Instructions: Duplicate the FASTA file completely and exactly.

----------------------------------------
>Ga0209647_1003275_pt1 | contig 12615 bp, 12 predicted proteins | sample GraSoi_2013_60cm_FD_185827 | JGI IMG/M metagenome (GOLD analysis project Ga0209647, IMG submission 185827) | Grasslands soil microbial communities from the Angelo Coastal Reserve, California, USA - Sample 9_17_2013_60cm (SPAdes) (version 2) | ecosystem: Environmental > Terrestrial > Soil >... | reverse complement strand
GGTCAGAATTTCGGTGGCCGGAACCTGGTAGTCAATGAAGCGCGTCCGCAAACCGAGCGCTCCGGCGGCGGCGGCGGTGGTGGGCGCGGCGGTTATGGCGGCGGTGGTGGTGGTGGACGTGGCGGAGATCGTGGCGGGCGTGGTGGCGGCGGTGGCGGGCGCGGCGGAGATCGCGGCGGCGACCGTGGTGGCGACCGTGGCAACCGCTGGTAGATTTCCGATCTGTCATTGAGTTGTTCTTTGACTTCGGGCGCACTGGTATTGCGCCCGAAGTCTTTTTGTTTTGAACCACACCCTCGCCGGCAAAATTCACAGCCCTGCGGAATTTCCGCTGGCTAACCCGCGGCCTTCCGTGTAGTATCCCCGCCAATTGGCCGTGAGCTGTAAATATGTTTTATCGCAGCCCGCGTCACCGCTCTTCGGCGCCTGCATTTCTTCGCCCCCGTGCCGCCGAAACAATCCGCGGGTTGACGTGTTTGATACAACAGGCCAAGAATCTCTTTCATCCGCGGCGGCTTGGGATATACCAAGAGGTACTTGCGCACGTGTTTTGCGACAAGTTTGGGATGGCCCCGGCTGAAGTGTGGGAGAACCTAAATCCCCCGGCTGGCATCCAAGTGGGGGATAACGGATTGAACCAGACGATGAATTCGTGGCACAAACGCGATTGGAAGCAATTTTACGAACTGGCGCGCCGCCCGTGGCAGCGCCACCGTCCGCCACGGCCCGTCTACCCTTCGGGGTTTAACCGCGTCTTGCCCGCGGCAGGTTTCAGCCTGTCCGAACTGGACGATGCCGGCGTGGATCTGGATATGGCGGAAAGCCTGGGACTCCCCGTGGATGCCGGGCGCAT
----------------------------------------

>Ga0209647_1003275_pt1 | contig 12615 bp, 12 predicted proteins | sample GraSoi_2013_60cm_FD_185827 | JGI IMG/M metagenome (GOLD analysis project Ga0209647, IMG submission 185827) | Grasslands soil microbial communities from the Angelo Coastal Reserve, California, USA - Sample 9_17_2013_60cm (SPAdes) (version 2) | ecosystem: Environmental > Terrestrial > Soil >... | reverse complement strand
GGTCAGAATTTCGGTGGCCGGAACCTGGTAGTCAATGAAGCGCGTCCGCAAACCGAGCGCTCCGGCGGCGGCGGCGGTGGTGGGCGCGGCGGTTATGGCGGCGGTGGTGGTGGTGGACGTGGCGGAGATCGTGGCGGGCGTGGTGGCGGCGGTGGCGGGCGCGGCGGAGATCGCGGCGGCGACCGTGGTGGCGACCGTGGCAACCGCTGGTAGATTTCCGATCTGTCATTGAGTTGTTCTTTGACTTCGGGCGCACTGGTATTGCGCCCGAAGTCTTTTTGTTTTGAACCACACCCTCGCCGGCAAAATTCACAGCCCTGCGGAATTTCCGCTGGCTAACCCGCGGCCTTCCGTGTAGTATCCCCGCCAATTGGCCGTGAGCTGTAAATATGTTTTATCGCAGCCCGCGTCACCGCTCTTCGGCGCCTGCATTTCTTCGCCCCCGTGCCGCCGAAACAATCCGCGGGTTGACGTGTTTGATACAACAGGCCAAGAATCTCTTTCATCCGCGGCGGCTTGGGATATACCAAGAGGTACTTGCGCACGTGTTTTGCGACAAGTTTGGGATGGCCCCGGCTGAAGTGTGGGAGAACCTAAATCCCCCGGCTGGCATCCAAGTGGGGGATAACGGATTGAACCAGACGATGAATTCGTGGCACAAACGCGATTGGAAGCAATTTTACGAACTGGCGCGCCGCCCGTGGCAGCGCCACCGTCCGCCACGGCCCGTCTACCCTTCGGGGTTTAACCGCGTCTTGCCCGCGGCAGGTTTCAGCCTGTCCGAACTGGACGATGCCGGCGTGGATCTGGATATGGCGGAAAGCCTGGGACTCCCCGTGGATGCCGGGCGCAT